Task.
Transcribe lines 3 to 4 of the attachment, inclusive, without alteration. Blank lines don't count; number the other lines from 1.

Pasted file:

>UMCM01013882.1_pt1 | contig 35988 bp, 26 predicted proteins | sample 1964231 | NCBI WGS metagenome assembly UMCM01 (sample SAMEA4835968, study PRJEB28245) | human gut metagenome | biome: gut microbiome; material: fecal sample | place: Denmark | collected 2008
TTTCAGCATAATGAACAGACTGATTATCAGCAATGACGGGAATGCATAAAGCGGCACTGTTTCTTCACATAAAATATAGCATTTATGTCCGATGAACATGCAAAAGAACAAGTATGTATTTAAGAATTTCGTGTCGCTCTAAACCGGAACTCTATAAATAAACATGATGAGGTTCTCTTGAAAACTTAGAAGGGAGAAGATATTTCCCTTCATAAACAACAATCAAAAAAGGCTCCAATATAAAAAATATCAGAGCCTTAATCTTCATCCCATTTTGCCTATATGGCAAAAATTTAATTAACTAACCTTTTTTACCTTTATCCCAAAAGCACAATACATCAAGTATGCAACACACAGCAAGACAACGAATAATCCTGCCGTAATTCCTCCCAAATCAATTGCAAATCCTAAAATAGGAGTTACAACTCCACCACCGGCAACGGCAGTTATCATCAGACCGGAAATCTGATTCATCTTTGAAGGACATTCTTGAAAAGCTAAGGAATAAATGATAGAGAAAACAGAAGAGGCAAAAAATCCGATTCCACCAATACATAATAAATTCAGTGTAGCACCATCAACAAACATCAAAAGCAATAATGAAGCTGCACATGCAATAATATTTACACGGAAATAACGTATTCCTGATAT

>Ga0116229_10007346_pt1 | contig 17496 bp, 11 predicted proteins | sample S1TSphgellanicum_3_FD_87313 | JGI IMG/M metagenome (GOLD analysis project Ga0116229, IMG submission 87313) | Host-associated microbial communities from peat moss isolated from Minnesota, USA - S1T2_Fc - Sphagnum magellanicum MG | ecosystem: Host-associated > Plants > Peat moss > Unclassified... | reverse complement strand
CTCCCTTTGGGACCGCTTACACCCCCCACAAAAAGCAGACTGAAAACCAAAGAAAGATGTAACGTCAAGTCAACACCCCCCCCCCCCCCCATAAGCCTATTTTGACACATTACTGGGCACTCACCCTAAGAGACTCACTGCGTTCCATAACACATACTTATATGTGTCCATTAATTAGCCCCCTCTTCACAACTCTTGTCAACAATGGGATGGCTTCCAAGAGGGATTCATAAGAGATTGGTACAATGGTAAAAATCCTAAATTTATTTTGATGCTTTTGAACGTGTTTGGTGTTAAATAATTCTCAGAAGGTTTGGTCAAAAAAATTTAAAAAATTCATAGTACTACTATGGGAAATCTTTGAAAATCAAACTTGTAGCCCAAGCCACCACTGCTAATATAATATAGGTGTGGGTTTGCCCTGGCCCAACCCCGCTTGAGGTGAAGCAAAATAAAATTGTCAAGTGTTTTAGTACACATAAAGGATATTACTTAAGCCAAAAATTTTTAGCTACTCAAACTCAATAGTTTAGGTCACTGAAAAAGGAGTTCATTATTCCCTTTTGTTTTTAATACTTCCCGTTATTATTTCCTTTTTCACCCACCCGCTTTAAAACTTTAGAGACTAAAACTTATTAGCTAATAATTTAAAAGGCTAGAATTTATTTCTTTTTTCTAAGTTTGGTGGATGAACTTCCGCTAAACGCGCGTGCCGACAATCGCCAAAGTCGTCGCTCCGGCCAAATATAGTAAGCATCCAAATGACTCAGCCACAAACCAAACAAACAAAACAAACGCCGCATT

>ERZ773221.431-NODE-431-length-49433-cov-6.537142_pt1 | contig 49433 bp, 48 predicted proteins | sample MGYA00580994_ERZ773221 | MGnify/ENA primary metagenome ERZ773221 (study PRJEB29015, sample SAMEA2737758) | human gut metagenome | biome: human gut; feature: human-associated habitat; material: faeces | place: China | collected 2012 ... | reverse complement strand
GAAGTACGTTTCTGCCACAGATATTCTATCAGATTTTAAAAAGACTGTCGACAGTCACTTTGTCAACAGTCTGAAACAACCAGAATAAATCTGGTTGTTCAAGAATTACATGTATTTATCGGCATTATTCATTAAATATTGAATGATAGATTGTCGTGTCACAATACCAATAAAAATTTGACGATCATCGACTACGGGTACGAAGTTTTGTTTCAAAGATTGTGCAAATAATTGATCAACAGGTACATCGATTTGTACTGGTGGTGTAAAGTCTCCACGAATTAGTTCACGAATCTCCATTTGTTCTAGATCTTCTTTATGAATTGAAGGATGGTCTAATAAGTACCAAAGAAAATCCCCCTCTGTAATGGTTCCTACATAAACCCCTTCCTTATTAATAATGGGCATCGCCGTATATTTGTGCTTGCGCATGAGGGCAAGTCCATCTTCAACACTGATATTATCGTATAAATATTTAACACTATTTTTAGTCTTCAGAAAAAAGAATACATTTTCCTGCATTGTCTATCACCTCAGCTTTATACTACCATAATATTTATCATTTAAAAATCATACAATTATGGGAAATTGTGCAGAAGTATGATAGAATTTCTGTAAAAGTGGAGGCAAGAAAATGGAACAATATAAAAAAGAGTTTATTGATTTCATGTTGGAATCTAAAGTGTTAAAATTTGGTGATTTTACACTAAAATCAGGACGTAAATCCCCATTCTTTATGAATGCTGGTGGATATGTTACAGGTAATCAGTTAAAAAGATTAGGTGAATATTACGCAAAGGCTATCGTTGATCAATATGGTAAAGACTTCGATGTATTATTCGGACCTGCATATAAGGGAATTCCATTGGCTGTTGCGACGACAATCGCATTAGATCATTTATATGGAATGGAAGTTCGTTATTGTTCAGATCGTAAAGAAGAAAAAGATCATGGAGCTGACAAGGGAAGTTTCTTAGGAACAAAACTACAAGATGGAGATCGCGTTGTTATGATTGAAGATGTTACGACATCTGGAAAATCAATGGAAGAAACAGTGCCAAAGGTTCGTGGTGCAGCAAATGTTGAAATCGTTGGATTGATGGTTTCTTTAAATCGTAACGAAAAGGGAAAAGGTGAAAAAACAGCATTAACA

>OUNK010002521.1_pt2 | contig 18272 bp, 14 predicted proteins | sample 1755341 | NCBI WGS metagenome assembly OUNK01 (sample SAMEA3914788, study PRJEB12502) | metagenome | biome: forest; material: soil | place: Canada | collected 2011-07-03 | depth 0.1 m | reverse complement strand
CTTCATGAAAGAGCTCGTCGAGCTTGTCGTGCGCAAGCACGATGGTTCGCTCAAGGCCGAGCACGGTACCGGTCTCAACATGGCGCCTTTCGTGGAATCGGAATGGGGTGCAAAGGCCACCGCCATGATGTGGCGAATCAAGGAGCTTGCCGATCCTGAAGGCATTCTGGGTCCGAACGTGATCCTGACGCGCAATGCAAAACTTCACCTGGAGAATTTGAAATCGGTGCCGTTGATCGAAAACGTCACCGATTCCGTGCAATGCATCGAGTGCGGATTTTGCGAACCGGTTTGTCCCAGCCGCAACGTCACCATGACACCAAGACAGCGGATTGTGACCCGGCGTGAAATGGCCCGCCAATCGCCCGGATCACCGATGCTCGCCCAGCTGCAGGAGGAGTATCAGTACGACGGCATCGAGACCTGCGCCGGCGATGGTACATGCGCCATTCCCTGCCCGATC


>Ga0116229_10007346_pt1 | contig 17496 bp, 11 predicted proteins | sample S1TSphgellanicum_3_FD_87313 | JGI IMG/M metagenome (GOLD analysis project Ga0116229, IMG submission 87313) | Host-associated microbial communities from peat moss isolated from Minnesota, USA - S1T2_Fc - Sphagnum magellanicum MG | ecosystem: Host-associated > Plants > Peat moss > Unclassified... | reverse complement strand
CTCCCTTTGGGACCGCTTACACCCCCCACAAAAAGCAGACTGAAAACCAAAGAAAGATGTAACGTCAAGTCAACACCCCCCCCCCCCCCCATAAGCCTATTTTGACACATTACTGGGCACTCACCCTAAGAGACTCACTGCGTTCCATAACACATACTTATATGTGTCCATTAATTAGCCCCCTCTTCACAACTCTTGTCAACAATGGGATGGCTTCCAAGAGGGATTCATAAGAGATTGGTACAATGGTAAAAATCCTAAATTTATTTTGATGCTTTTGAACGTGTTTGGTGTTAAATAATTCTCAGAAGGTTTGGTCAAAAAAATTTAAAAAATTCATAGTACTACTATGGGAAATCTTTGAAAATCAAACTTGTAGCCCAAGCCACCACTGCTAATATAATATAGGTGTGGGTTTGCCCTGGCCCAACCCCGCTTGAGGTGAAGCAAAATAAAATTGTCAAGTGTTTTAGTACACATAAAGGATATTACTTAAGCCAAAAATTTTTAGCTACTCAAACTCAATAGTTTAGGTCACTGAAAAAGGAGTTCATTATTCCCTTTTGTTTTTAATACTTCCCGTTATTATTTCCTTTTTCACCCACCCGCTTTAAAACTTTAGAGACTAAAACTTATTAGCTAATAATTTAAAAGGCTAGAATTTATTTCTTTTTTCTAAGTTTGGTGGATGAACTTCCGCTAAACGCGCGTGCCGACAATCGCCAAAGTCGTCGCTCCGGCCAAATATAGTAAGCATCCAAATGACTCAGCCACAAACCAAACAAACAAAACAAACGCCGCATT